The Anathemata is an epic poem by the British poet David Jones, first published in England in 1952. Along with 1937's In Parenthesis, it is the text upon which Jones' reputation rests; the poem is composed of eight sections, which together narrate the thought processes of one cambrophile English Catholic at Mass over the span of seven seconds. Section I: "Rite and Fore-time" begins during a mid-twentieth century Mass, but shifts to contemplate prehistoric ritual and myth-making. In the following sections, "Middle-sea and Lear-sea", "Angle-Land", "Redriff", Jones' poem considers the theme of nautical navigation. Throughout, several ships in distinct historical periods sail westward from Troy to Rome around Western Europe to the English coast, to London via the Thames. Section V, "The Lady of the Pool", is an extended monologue of sorts given by one Elen/Helen/Helena/Eleanore, a personification of the city of London, in the mid-fifteenth century. In section VI, "Keel, Stauros", the ship we have been following explicitly becomes the World Ship, with the divine Logos for keel, the Cross as a mast.
Section VII, "Mabinog's Liturgy", concerns the Mediaeval Welsh celebration of Christmas Mass, while section VII, "Sherthursdaye and Venus Day", centres on The Last Supper and Crucifixion. While in this brief summary and indeed upon first reading the poem's structure may seem chaotic, Thomas Dilworth has celebrated The Anathemata's wide-open form as unique in being formally whole. Dilworth notes that the structure produced by Jones' poetry is a "symmetrical multiple chiasmus," evident in Jones' manuscripts of the poem from its inception, he provides the following illustration of its form: "Anathemata" is Greek for "things set apart," or "special things." In lieu of any coherent plot, notes William Blissett, the eight sections of Jones' poem revolve around the core history of man in Britain "as seen joyfully through Christian eyes as preparation of the Gospel and as continuation of Redemption in Christendom, with the Sacrifice of Calvary and the Mass as eternal centre." This revolving structure reflects Jones' belief that cultural artefacts of the past lived on within specific cultures in a continuous line of artistic interpretation.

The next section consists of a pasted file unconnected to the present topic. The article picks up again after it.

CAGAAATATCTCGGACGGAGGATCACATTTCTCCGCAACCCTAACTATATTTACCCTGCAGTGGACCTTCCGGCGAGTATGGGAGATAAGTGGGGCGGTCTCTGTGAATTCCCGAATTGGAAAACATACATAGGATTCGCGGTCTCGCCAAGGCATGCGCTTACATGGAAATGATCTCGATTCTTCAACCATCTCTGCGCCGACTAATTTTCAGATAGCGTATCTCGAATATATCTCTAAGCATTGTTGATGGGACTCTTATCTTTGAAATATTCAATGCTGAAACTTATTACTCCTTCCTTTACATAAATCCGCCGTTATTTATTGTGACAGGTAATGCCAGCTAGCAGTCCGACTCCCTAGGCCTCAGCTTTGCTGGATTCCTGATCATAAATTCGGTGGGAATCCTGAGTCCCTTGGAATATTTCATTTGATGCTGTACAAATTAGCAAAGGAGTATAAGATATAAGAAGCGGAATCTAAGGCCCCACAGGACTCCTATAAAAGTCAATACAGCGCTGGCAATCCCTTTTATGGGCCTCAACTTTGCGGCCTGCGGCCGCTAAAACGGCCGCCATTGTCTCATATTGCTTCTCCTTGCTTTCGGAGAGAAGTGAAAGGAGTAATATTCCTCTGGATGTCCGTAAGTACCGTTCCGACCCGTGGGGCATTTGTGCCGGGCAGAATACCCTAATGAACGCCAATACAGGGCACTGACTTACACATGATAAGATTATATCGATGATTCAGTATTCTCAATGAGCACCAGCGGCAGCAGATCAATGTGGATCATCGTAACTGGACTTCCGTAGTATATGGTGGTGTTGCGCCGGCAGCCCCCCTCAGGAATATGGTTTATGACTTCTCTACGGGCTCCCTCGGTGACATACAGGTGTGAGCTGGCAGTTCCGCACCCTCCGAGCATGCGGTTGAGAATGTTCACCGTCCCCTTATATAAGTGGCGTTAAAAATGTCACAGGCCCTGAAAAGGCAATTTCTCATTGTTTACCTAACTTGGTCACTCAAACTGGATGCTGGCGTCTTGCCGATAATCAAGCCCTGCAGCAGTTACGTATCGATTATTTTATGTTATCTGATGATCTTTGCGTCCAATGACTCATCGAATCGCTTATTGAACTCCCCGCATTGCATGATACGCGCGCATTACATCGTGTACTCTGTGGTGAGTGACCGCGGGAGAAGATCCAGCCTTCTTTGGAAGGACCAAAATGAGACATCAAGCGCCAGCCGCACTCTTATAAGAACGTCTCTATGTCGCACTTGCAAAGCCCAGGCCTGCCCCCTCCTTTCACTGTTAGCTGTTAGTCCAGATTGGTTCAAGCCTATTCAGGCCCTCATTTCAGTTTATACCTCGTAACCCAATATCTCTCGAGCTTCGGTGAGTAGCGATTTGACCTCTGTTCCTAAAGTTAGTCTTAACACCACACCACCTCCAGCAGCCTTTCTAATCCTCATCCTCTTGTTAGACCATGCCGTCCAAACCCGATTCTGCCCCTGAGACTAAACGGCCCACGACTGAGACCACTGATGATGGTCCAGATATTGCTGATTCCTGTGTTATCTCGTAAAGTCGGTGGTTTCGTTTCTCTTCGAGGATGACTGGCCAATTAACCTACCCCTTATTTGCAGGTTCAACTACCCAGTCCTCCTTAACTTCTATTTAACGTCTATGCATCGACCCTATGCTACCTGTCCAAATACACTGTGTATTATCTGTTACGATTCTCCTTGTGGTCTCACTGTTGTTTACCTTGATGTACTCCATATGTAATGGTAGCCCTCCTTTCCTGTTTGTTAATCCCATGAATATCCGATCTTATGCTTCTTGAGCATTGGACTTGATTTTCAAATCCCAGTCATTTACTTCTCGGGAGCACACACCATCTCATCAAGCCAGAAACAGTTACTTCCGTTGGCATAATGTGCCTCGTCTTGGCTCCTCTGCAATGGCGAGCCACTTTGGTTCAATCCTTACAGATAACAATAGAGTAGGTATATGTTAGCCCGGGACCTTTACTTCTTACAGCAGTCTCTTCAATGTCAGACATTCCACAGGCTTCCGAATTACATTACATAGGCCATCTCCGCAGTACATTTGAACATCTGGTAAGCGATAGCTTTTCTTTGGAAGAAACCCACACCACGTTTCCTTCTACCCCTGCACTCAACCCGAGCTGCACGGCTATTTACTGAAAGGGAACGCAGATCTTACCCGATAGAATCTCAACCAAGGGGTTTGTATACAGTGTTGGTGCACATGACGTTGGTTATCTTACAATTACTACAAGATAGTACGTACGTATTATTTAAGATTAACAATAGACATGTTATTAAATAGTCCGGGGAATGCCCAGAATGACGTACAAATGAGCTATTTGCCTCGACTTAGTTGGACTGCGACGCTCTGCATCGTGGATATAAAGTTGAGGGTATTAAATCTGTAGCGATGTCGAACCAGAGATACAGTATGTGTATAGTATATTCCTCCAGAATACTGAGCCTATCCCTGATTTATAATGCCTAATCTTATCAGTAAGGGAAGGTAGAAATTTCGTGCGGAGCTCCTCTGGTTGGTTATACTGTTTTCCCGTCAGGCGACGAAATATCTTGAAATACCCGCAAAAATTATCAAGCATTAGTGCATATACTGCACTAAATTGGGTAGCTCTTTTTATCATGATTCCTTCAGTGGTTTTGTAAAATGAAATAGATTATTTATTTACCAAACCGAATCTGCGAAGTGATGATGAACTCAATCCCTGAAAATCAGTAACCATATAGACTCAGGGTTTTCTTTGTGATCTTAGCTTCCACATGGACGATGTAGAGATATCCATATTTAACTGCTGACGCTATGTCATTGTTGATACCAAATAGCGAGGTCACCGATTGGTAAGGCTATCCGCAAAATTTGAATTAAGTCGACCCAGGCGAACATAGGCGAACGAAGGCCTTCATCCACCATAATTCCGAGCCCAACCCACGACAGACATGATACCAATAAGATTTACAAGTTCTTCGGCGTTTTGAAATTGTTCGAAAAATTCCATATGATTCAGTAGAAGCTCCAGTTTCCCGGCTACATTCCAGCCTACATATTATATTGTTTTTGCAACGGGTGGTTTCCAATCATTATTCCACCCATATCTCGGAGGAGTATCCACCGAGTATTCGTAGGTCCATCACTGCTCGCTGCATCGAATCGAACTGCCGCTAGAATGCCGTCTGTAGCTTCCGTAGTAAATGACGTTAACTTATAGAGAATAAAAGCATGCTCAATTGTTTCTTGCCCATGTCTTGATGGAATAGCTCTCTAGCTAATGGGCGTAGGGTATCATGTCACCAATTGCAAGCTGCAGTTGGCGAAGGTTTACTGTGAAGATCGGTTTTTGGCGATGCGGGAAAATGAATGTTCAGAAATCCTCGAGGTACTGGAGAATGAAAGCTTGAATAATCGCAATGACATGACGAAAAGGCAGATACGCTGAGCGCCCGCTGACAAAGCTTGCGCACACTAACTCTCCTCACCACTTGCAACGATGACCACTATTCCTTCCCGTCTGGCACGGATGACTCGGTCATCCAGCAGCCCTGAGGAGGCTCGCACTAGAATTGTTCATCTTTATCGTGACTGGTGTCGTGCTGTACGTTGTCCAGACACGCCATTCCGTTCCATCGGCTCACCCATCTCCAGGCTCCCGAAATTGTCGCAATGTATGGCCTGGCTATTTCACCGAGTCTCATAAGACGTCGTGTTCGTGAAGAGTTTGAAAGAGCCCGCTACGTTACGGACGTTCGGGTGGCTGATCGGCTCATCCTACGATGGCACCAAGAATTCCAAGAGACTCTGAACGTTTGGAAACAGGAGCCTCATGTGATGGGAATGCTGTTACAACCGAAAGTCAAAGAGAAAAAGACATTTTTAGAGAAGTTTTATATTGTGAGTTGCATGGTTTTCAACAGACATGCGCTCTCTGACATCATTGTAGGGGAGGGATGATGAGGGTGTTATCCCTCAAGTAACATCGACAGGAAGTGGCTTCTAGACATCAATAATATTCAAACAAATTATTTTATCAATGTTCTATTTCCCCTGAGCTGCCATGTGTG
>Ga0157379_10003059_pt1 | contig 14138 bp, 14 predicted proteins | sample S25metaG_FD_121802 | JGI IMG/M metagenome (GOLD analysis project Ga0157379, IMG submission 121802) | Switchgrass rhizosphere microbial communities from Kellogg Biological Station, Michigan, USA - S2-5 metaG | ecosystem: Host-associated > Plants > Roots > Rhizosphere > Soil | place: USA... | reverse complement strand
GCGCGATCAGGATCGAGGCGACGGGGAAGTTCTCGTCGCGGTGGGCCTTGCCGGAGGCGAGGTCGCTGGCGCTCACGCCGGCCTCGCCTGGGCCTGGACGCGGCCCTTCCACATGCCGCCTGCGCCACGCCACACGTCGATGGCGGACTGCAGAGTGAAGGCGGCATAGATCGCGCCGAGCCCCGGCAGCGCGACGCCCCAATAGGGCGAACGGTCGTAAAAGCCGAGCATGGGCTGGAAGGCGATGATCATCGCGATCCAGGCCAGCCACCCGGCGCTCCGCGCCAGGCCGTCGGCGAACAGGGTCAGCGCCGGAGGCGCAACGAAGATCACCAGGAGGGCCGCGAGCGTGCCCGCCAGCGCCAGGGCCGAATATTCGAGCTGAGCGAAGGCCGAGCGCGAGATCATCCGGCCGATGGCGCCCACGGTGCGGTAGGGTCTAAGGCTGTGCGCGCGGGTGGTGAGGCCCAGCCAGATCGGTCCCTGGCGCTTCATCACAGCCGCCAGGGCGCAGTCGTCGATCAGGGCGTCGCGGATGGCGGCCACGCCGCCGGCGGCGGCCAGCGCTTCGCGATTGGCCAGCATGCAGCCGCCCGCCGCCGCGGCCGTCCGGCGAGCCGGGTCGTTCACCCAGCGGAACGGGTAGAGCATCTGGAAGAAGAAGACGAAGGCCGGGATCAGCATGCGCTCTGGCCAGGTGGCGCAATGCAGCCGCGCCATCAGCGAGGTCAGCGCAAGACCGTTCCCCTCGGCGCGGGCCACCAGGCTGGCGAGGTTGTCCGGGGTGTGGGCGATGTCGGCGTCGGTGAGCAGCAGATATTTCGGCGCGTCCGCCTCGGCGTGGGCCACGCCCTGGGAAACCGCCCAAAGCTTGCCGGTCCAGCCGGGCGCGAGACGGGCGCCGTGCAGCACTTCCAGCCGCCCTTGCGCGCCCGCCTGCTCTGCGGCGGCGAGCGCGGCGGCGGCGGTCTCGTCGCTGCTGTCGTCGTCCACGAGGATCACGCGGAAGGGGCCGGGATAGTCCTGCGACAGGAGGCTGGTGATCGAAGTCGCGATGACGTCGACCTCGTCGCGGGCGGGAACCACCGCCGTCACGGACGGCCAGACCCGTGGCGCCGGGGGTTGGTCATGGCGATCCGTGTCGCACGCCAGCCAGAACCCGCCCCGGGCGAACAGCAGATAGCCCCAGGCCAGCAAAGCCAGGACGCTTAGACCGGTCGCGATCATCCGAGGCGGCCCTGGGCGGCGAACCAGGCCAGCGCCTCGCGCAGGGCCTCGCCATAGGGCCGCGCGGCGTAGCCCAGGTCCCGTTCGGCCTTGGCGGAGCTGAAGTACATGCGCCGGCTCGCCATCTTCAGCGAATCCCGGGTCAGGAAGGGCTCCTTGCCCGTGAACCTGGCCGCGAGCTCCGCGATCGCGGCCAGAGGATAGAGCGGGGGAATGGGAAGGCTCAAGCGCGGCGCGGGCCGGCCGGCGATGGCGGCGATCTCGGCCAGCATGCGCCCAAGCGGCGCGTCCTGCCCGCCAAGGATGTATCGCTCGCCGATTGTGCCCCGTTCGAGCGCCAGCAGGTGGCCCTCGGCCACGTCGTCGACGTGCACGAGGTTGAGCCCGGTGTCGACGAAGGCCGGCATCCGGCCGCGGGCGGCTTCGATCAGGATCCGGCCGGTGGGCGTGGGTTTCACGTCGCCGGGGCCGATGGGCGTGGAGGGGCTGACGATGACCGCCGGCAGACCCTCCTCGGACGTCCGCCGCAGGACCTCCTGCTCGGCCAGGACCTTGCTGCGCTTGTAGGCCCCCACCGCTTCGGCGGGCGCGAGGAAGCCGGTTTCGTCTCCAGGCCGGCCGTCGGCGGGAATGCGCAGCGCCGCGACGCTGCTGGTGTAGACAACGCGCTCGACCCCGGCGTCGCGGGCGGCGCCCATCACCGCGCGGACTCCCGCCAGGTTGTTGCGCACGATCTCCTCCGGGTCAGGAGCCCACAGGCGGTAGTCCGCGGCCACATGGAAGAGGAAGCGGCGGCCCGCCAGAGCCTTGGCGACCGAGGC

As such, the text is densely allusive, moves between old/middle/early modern/modern English and Latin. In this respect, it is similar to The Cantos of Ezra Pound, or James Joyce's Finnegans Wake, can confuse and mislead the over-attentive but impatient reader. Thomas Dilworth has asserted that the reason that Jones' poetry is not read today is the "general neglect of The Anathemata." Despite this, the poem was well received by Jones' fellow poets. For example, W. H. Auden has described it as "very the finest long poem written in English this century," and T. S. Eliot felt that it secured Jones' status—along with Ezra Pound, James Joyce, Eliot himself—as a master of English Modernism. John Berryman of the New York Times Book Review gave the poem a glowing review, calling it "sinewy, sensitive, devoted, not at all a crackpot or homiletic operation. I will not call it parasitic. Here is where criticism of the brilliant thing must begin." The Times Literary Supplement gave a favourable review, but accurately forecasted Dilworth's lament that it would be ignored: the text "bristles with too many arcane allusions for a reader to grasp the meaning within its magic without a great deal of that'mugging-up' which shatters the poetic illusion."
If I Die in a Combat Zone, Box Me Up and Ship Me Home is an autobiographical account of Tim O'Brien's tour of duty in the Vietnam War. It was published in 1973 in the United States by Delacorte and in Great Britain by Calder and Boyars Ltd, it has subsequently been reprinted by multiple publishers under both titles, most in the latter. O'Brien takes the reader through a typical day in the life of a soldier in Vietnam. We are introduced to a small number of fellow'grunts' and the commanding officer of Alpha Company, the rifle company O'Brien was assigned to, one Captain Johansen. Rather than proceed chronologically, O'Brien takes the reader back to the beginning of his induction into the US Army; the reader learns about the author's home town, Minnesota, to which O'Brien moved when he was 9 years old. We are led through his childhood, playing various army games, learning about World War II from returned veterans and the Korean War, taking place at the time; the story of his tour itself continues to unfold while the reader is taken through O'Brien's training at Fort Lewis, where he acquaints a man of similar situation named Erik.